Mexico City, May 6 (EFE).- President Andres Manuel Lopez Obrador said Monday that while he respected the opposition’s right to protest, his administration’s goal was to carry out a complete “transformation” of Mexico.
“It took us a long time (to get here) and, as you can understand, we did not come here to be florists or adorn the place. We want to carry out the transformation of the country,” Lopez Obrador, popularly known as AMLO, said during his daily press conference at the National Palace.
The founder and leader of the leftist National Regeneration Movement (Morena) said the opposition, which took to the streets on Sunday, had “the right to demonstrate” and he hoped they would “continue to demonstrate with freedom.”
“It took us a long time to remove the conservatives from the government. It took 36 years and our country was nearly completely destroyed,” AMLO, who lost the 2006 and 2012 presidential elections amid accusations of elections fraud, said.
Lopez Obrador, who took office on Dec. 1, said that when the left was in the opposition, he organized “hundreds and thousands of protest marches.”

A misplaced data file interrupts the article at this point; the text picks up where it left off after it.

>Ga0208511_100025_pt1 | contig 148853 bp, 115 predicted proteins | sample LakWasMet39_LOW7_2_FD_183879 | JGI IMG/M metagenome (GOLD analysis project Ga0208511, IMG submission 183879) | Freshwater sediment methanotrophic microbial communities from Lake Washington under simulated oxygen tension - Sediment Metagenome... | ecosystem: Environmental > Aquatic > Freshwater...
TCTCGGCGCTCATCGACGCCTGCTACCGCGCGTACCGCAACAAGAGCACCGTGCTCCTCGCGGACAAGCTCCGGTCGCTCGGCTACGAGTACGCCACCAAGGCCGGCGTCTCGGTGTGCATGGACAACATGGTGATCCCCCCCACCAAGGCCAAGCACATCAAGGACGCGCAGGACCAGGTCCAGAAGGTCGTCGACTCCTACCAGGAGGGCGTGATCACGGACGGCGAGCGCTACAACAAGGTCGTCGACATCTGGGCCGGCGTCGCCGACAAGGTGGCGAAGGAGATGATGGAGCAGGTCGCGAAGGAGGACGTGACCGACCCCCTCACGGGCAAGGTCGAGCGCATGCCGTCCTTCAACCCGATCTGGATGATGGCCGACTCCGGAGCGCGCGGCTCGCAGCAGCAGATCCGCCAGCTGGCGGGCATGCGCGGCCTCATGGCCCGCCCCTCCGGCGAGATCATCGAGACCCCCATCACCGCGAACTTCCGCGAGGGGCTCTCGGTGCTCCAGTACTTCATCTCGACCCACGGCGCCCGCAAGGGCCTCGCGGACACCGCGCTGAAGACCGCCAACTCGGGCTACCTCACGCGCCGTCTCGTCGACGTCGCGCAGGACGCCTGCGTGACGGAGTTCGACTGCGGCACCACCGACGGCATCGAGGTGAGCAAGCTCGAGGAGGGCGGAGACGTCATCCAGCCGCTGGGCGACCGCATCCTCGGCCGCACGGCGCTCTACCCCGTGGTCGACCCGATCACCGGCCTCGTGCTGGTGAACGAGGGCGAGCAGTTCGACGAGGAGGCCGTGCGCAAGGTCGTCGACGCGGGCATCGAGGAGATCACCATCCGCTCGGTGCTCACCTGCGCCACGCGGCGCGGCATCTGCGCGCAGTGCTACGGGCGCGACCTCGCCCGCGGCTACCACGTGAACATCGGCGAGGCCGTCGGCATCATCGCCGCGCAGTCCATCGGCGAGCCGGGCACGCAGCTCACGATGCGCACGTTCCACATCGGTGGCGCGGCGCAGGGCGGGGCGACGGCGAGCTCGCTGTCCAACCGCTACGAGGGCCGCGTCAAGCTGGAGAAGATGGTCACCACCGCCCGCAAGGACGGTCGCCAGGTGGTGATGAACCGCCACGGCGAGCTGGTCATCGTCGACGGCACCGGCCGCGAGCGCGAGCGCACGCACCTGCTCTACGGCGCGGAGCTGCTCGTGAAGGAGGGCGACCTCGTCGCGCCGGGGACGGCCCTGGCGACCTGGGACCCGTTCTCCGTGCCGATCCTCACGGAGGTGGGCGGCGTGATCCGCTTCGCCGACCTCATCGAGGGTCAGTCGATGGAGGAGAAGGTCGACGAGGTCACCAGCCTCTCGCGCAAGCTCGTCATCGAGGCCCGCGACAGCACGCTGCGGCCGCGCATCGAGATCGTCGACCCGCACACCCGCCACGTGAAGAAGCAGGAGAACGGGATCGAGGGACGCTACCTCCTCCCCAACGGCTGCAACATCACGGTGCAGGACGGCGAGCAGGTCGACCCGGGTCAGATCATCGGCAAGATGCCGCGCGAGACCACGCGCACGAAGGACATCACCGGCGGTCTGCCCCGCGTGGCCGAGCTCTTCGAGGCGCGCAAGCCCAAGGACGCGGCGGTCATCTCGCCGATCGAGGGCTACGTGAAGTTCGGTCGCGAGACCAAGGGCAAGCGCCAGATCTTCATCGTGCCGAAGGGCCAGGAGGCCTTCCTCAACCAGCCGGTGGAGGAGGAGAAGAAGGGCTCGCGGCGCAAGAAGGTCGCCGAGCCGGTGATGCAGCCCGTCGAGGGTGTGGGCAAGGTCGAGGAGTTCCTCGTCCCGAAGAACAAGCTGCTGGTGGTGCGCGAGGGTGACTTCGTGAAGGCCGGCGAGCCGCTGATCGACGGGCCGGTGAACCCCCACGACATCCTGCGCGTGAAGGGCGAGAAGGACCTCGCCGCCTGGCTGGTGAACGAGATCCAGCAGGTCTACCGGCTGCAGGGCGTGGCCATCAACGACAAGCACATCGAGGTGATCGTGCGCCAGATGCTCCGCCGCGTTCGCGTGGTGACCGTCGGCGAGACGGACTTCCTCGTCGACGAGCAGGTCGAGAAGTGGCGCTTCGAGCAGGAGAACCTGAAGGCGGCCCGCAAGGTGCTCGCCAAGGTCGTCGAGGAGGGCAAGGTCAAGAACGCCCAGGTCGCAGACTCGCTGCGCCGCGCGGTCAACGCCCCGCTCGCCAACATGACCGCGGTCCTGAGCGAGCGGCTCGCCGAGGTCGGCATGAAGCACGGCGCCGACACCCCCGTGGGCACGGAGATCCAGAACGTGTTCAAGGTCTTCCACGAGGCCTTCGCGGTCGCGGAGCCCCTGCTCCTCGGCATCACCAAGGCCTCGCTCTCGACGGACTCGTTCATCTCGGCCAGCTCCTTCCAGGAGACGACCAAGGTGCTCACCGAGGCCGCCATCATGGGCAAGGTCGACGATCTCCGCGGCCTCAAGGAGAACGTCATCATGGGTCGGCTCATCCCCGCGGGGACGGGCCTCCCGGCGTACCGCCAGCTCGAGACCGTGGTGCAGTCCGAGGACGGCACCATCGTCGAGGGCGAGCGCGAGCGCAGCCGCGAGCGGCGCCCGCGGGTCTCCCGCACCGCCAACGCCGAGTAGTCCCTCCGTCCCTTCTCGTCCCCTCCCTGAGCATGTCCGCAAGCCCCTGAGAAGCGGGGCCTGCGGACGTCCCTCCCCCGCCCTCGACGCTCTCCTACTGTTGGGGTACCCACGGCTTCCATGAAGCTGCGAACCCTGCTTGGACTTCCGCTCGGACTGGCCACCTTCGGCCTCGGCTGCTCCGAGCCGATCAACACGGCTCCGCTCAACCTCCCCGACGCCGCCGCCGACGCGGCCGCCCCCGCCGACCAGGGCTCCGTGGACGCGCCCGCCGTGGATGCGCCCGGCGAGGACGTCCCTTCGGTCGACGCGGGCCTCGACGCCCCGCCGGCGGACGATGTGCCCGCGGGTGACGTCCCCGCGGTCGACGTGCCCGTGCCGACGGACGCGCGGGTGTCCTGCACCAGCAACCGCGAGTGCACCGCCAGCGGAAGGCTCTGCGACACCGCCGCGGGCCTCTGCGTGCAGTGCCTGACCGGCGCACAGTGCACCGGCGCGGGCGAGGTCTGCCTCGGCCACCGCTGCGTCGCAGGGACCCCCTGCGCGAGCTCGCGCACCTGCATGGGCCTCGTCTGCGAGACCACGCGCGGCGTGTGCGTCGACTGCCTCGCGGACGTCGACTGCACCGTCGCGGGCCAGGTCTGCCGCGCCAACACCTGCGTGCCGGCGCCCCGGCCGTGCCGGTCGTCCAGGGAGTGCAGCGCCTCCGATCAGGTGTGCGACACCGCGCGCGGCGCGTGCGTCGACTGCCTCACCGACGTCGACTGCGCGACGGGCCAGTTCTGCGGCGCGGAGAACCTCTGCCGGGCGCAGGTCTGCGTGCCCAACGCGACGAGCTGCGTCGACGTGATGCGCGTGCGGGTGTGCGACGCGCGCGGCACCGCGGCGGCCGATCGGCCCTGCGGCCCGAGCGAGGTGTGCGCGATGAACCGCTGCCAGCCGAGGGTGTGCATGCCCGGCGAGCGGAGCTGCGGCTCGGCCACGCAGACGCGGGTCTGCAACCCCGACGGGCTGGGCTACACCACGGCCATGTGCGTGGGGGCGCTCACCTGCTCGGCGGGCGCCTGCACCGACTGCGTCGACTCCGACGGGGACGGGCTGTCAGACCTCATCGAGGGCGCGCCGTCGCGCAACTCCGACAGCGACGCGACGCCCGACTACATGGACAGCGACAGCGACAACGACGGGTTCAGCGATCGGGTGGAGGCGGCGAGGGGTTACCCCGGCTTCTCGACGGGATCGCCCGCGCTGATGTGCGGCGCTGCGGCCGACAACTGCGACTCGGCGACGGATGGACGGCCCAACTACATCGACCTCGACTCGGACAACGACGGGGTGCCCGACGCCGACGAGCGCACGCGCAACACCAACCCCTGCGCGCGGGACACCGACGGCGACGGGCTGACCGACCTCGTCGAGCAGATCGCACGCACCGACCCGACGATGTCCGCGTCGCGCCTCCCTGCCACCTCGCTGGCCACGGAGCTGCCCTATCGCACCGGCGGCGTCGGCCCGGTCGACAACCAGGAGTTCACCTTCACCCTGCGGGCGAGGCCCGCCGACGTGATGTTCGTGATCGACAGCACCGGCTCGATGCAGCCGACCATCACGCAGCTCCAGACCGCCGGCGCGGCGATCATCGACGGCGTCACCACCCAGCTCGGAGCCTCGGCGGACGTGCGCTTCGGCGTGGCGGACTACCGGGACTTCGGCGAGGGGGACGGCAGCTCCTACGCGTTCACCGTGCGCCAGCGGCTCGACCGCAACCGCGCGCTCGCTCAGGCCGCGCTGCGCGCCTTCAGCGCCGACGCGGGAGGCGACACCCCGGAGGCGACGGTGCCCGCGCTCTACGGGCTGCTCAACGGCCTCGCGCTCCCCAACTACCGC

“It was a lot of fatigue, beatings, suffering to get in. Since it cost us so much and we suffered from repression, it would not make sense on our part to not allow the free expression of ideas,” AMLO said.
The president praised the “existence of this opposition and that it demonstrates,” but he repeated that it would not alter his government’s focus, which consists of “a new policy.”
“When we triumphed, we said that it was not going to be a change of government, but a change of regime. We were going to put an end to corruption, privileges, the luxuries of government, and we were going to respect everyone, but we were going to give preference to the poor,” the president said.
Thousands of people took to the streets Sunday in Mexico City and other cities for protests organized over social media against Lopez Obrador’s policies.
Some 4,000 people marched from the iconic Angel of Independence to the Monument to the Revolution, chanting slogans such as “AMLO out” and carrying signs with messages critical of the president.
The most common complaints were directed against the “authoritarianism” of Lopez Obrador and his policies, which the protesters said were dividing Mexico.
The protesters also demanded security and the fulfillment of campaign promises.
Former President Vicente Fox, who governed Mexico from 2000 to 2006 and belongs to the conservative National Action Party (PAN), participated in a demonstration in the central state of Guanajuato.
Fox is a long-time political rival of Lopez Obrador.